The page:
ACEA calls for Brexit deal to take into account ‘special’ automotive industry

08 April 2020

8 April 2020

Any trade deal that replaces the UK’s membership of the European single market must reflect the deeply intertwined automotive sector, or risks damaging the continent’s industry.

That is the recommendation of the European Automotive Manufacturers Association (ACEA), which also warns that the wrong kind of deal may also hamper the rollout of electric vehicles (EVs). With manufacturers relying on electric technology to meet emissions targets set by the EU, such disruption could have far-reaching consequences.

The association states that three million vehicles a year, with a total worth of around €54 billion, are traded between the EU and the UK each year. The trade in parts is worth €14 billion, while the industry relies on ‘just-in-time’ deliveries for the 30,000 components that make up a vehicle.

‘With this interdependence in mind, it is essential that tariff-free trade and an open flow of goods and services are a cornerstone of the ongoing negotiations between the EU and the UK,’ stated ACEA’s director general, Eric-Mark Huitema. ‘Any future trade agreement must, therefore, combine zero tariffs, workable rules of origin, simplified customs requirements and ensure the absence of technical barriers to trade.’

Origin story

ACEA states that the rule of origin for motor vehicles should reflect the very high level of integration between the EU and the UK. At the same time, special consideration should also be given to the trade in batteries for EVs, given the lack of European or UK manufacturing capacity.

‘Developing and deploying battery technologies is a fundamental challenge for the automotive industry; it is also key to Europe’s ambitious climate agenda,’ explains Huitema. ‘The rules of the future trade deal should not limit manufacturers’ ability to bring low and zero-emission technologies to the market.’

While both Europe and the UK are looking to become market leaders in battery manufacturing, the vast majority of batteries for electric vehicles currently come from Asia. In the UK, Nissan’s Sunderland plant builds the Leaf EV, while Jaguar Land Rover (JLR) is tooling up its production facilities for the manufacture of electric models.

Joined-up thinking

Any divergent legislation could become a significant impediment to trade, requiring manufacturers to adapt or develop new technologies to comply with different requirements. Huitema adds: ‘In their common interest, the EU and the UK should actively maintain alignment across all key automotive legislation.’

This includes existing legislation on type approval, safety and environmental performance, as well as the framework for future technologies such as autonomous vehicles. Already, the UK is looking to move away from EU legislation in some of these areas, with manufacturers looking at the possibility of needing to obtain type approval for two markets. Volvo has warned that should this need occur, it would look to pull some models out of the UK, in a cost-saving exercise.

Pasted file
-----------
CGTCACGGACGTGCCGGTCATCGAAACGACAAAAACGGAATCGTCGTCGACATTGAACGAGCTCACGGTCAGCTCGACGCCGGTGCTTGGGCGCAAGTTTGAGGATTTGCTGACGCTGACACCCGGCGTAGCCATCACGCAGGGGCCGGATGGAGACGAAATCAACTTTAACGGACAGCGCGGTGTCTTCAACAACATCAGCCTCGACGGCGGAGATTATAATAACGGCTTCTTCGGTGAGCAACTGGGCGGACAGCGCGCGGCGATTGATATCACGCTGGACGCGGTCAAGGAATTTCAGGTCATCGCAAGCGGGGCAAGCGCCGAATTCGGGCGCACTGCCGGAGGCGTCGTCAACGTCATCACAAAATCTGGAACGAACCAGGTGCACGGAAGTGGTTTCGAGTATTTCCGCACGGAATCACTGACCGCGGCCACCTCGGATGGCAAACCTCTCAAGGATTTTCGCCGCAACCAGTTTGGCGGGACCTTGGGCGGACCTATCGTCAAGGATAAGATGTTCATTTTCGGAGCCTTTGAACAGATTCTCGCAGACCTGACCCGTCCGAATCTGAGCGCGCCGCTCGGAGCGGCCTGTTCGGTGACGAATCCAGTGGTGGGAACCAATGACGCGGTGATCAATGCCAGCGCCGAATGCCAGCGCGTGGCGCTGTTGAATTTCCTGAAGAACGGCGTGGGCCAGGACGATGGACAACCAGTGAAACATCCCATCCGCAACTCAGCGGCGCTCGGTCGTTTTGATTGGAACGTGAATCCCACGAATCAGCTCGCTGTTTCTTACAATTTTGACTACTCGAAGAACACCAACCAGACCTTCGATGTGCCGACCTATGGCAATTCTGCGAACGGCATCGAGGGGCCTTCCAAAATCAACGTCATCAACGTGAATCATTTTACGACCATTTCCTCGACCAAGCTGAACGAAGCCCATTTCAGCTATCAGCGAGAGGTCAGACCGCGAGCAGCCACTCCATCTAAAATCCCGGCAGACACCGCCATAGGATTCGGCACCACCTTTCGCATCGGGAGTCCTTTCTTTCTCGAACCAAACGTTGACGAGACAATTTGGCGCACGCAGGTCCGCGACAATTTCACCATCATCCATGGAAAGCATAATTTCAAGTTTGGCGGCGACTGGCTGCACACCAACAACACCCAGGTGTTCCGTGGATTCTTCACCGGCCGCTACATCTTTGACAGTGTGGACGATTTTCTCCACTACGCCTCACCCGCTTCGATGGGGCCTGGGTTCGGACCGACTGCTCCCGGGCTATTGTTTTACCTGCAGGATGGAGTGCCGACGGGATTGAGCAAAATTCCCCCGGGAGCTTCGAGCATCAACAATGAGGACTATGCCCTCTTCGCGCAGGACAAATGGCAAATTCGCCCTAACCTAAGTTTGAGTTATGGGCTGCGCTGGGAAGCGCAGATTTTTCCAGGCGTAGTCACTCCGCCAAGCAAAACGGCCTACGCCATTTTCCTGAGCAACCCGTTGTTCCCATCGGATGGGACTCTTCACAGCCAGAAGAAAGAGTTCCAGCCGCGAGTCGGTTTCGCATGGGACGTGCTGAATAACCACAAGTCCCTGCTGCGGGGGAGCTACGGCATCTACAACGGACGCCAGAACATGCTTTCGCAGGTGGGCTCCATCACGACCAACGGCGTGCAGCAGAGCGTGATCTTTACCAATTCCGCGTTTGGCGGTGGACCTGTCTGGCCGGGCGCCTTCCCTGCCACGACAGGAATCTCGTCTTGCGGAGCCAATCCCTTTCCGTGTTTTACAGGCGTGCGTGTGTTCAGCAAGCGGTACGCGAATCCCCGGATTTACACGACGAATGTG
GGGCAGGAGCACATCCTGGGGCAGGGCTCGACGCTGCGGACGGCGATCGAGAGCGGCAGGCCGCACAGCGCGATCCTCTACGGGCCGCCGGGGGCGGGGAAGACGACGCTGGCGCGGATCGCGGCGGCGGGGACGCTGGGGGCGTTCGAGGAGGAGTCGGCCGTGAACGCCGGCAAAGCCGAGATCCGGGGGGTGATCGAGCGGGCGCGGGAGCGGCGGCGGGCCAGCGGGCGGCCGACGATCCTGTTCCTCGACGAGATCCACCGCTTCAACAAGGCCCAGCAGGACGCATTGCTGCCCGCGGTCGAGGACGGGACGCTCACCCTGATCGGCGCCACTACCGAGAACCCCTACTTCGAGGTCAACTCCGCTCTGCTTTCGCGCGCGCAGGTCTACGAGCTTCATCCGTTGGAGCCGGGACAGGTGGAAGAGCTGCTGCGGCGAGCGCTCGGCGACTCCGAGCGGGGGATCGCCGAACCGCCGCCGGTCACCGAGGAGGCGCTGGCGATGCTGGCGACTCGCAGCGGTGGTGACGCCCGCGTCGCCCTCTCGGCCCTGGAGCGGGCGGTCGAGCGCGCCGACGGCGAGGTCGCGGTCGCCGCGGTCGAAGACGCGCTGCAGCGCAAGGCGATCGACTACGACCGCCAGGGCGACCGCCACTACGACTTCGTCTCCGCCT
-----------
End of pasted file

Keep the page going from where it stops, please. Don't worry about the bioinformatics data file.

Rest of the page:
‘The clock is ticking for these complex negotiations, and we are very concerned that the time remaining under the transitional arrangement is insufficient, especially given the ongoing COVID-19 crisis,’ warned Huitema. The unintended consequence of this could be a no-deal scenario. In terms of tariffs alone, this would have a massive impact, with some €6 billion being added to the cost of doing cross-channel trade.

‘Such an outcome would be catastrophic to the automotive sector, and the European economy in general, and should be avoided at all reasonable cost.’

Delay potential

Brexit negotiations have been impacted by the coronavirus (COVID-19) pandemic. The EU’s chief negotiator, Michel Barnier, and the UK’s negotiator David Frost have both been in self-isolation after testing positive for the virus. At the same time, there are questions about how far talks can progress at present, especially with UK Prime Minister Boris Johnson in intensive care with persistent symptoms.

Therefore, it may be necessary to delay talks, and extend the deadline beyond 31 December. The UK Government originally intended to have a deal in place by June, stating it would walk away if nothing had been agreed - a move that is now almost certainly untenable. With resources focused on navigating through the COVID-19 crisis, Brexit is almost forgotten about, and without an extension, the UK risks crashing out of the EU without a deal at the end of the transition period.

The key consequence for the automotive sector is that WTO trade rules would be applied, resulting in higher prices for cars as well as for replacement parts and insurance. In a downside scenario analysis by Autovista Group, UK new-car registrations are forecast to decline by 32% in 2020 and increase by 29% in 2021 but only grow by a further 5% in 2022. At 2.1 million registrations, the market would still be 200,000 units lower in 2022 than in 2019.